options metauser="sasadm@saspw"
        metapass="99999999999999999999999999999999";
data _null_;
  length rc 8 id $20 type omsUri $256 logints $100;
  call missing(id, type, logints);
  omsUri = "omsobj:InternalLogin?InternalLogin[ForIdentity/Person[@Name='&_metaperson.']]";
  rc=metadata_resolve(omsUri,type,id);
  rc=metadata_getattr(omsUri,"LoginTimestamp",logints);
  rc=metadata_setattr(omsUri,"PasswordTimestamp",logints);
run;

 

I wondered if there was a method in the Java Metadata Interface that could be used to perform this step within the custom Java class and eliminate the need for the SAS code above. What inspired me to go towards this direction was this other Community post by Andreas Menrath regarding CREATE”INTERNAL ACCOUNT – PASSWORD UPDATE” in SAS 9.4.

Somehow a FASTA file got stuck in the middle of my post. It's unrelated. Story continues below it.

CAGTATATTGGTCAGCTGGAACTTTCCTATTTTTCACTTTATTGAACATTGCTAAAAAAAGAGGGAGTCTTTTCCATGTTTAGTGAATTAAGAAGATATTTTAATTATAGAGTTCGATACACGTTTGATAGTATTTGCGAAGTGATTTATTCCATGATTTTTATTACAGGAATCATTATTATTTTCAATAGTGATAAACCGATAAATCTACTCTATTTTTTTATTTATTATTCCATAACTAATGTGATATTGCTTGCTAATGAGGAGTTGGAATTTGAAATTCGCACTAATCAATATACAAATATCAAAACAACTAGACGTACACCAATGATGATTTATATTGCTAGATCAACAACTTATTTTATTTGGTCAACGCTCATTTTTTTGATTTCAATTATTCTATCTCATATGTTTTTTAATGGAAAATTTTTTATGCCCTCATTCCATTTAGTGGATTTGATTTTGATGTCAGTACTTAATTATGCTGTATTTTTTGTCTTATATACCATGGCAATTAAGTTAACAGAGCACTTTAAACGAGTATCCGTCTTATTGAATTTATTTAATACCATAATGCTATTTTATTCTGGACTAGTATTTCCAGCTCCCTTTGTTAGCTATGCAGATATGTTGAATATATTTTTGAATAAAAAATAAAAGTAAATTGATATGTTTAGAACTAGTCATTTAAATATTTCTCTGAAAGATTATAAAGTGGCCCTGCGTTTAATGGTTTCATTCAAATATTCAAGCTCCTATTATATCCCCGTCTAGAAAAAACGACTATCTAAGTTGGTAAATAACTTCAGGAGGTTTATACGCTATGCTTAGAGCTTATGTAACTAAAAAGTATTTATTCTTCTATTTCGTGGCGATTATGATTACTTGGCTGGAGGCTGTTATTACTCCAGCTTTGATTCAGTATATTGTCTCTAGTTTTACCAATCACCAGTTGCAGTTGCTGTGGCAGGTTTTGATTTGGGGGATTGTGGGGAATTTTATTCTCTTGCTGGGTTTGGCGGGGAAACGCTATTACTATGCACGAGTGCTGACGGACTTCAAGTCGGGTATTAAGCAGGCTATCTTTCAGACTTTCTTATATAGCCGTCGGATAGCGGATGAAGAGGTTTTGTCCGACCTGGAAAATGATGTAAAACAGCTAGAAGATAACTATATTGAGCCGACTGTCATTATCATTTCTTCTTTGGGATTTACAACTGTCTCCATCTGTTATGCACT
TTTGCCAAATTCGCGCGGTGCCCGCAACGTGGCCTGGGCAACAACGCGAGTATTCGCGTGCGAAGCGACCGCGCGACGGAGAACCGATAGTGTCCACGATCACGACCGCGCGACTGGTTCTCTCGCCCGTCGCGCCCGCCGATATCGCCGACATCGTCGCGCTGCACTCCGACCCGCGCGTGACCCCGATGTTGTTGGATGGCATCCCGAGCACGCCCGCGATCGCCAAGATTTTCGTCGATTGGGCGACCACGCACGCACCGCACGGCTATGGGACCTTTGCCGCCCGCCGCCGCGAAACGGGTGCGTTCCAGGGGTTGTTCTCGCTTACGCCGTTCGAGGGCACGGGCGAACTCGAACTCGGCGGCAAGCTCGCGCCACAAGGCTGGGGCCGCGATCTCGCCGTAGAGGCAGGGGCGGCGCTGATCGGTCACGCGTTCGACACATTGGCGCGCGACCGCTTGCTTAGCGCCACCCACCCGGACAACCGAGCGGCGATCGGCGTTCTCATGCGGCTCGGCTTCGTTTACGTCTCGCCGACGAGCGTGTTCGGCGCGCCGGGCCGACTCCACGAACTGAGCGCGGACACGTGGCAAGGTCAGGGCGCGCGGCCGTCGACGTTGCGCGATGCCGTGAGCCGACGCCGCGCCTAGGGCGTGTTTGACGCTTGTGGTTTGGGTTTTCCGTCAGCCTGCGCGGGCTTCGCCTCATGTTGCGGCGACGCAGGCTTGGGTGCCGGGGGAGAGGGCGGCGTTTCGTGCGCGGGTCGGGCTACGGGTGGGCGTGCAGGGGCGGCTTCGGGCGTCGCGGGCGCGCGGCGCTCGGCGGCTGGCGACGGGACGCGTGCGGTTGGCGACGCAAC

The final step is to make this code available as a stored process that also streams a HTML form to capture the new password as a parameter to the stored process, that internally becomes the &Passwd1 macro variable. The other macro variable &_metaperson is automatically set by the stored process and contains the userid of the executing user. The following is a simplified version of the HTML interface, featuring only the key components. I have attached the complete stored process code as well:

 

data _null_;
  format infile $char256.;
  input;
  infile = resolve(_infile_);
  file _webout;
  put infile;
cards4;
<HTML>
<HEAD>
</HEAD>
<BODY>

<FORM ACTION="&_URL" METHOD="post">
<INPUT TYPE="HIDDEN" NAME="_program" VALUE="&_program" /> 

Changing password for &_metaperson (&_metauser).<br>
<br>
New Password<br>
<INPUT TYPE=PASSWORD NAME="Passwd1" /><br>
New Password (validation)<br>
<INPUT TYPE=PASSWORD NAME="Passwd2" /><br>